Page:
</body>

</html>
share|improve this question
    
One thing might help in identifying this issue is to compare the full headers for emails sent from Outlook to Thunderbird, and vice-versa. Outlook may be setting/expecting a header that Thunderbird does not normally set. Since these look to be HTML/RTF emails, something about the Content-type or encoding used might be useful in getting more information. –  xorbyte Nov 15 '10 at 23:35
    
Content-type for outgoing mail is set for UTF-8 in Thunderbird. These are newly composed emails, and not replies or forwards. –  Lawrence Dol Nov 15 '10 at 23:41
    
I've added the email source, which shows such things as content type, encoding and TB versions. –  Lawrence Dol Nov 15 '10 at 23:47

2 Answers 2

This helped for me:

Using two plugins, SmartTemplate (or SmartTemplate4 for TB 4+) and QuoteAndComposeManager, you can fine-tune the templates Thunderbird uses whether creating new mails, replies or forwards. A full rundown on how to change the Thunderbird messages to look like outlook-style can be found at the blog Be excellent to each other: How to Setup Replies in Thunderbird like Outlook.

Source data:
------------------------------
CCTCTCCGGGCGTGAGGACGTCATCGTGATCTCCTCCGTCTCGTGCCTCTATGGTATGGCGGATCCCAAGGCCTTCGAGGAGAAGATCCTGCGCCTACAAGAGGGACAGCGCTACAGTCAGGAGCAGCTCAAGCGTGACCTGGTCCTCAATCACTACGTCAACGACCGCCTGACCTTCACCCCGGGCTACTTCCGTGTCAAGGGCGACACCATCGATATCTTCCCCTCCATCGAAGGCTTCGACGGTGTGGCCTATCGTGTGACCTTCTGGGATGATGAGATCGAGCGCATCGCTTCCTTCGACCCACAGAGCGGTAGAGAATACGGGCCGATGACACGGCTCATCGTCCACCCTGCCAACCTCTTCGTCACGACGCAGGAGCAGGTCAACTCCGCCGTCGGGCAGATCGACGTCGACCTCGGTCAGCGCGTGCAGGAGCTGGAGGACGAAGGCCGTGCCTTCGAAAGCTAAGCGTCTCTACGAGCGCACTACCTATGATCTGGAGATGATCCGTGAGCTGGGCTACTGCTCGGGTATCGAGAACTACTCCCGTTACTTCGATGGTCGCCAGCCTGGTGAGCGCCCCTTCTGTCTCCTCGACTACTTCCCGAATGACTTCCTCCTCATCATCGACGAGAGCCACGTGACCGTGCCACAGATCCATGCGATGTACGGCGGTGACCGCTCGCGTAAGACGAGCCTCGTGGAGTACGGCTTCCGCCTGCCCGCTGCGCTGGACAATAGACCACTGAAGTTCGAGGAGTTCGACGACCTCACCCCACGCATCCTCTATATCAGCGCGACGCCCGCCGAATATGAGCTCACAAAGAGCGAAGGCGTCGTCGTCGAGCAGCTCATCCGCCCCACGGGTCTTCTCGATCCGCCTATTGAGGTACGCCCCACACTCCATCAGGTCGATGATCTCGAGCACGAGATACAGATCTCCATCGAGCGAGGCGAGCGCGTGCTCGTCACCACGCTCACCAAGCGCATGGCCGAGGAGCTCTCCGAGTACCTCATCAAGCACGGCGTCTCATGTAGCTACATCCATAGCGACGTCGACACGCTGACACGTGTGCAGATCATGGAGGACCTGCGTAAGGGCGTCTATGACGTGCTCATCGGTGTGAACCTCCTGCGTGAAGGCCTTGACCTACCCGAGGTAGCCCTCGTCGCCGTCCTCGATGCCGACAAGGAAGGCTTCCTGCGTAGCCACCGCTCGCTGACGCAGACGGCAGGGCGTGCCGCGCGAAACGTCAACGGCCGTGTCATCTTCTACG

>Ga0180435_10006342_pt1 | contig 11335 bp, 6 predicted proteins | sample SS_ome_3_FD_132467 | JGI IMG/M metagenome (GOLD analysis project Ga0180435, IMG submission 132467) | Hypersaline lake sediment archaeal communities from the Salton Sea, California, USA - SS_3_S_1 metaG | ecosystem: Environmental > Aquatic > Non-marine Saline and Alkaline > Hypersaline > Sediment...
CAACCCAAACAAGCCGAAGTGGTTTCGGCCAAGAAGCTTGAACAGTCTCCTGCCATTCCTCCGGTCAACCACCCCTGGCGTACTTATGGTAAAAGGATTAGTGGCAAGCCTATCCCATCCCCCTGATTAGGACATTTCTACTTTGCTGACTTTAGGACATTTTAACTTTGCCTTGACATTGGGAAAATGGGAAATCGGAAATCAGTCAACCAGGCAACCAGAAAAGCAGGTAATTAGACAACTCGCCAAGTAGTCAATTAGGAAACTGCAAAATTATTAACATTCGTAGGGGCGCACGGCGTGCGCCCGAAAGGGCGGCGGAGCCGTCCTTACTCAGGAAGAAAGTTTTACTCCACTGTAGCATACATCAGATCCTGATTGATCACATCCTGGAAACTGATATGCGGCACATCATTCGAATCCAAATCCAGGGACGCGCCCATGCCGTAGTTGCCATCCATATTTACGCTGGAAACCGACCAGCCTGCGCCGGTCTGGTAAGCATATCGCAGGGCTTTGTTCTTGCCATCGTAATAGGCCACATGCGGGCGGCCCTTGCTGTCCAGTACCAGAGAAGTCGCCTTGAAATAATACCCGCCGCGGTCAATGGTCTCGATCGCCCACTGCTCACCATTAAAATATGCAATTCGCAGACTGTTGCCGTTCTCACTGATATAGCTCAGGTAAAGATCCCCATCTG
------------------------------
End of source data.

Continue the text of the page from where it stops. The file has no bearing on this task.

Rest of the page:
Note: you'll need to do some tweaking and trying before it really works. I.e., when you don't use an inline style for a <td> element, it will render ugly on Outlook and on a returned mail (usually from Arial to Times). It's also recommended that you wrap the templates in a <font> block, because the Thunderbird editor will automatically place the cursor after the font-tag, but not after a div-tag (if that's the first tag in your template).

Information on other template uses and add-ins can be found here at Mozillazine, I haven't tried them, however.

As an example, here's what I've put in the Reply template, tweak it to your liking, the redundant span/font tags are to keep TB happy. It's still not perfect, but closest it can get for now, I think: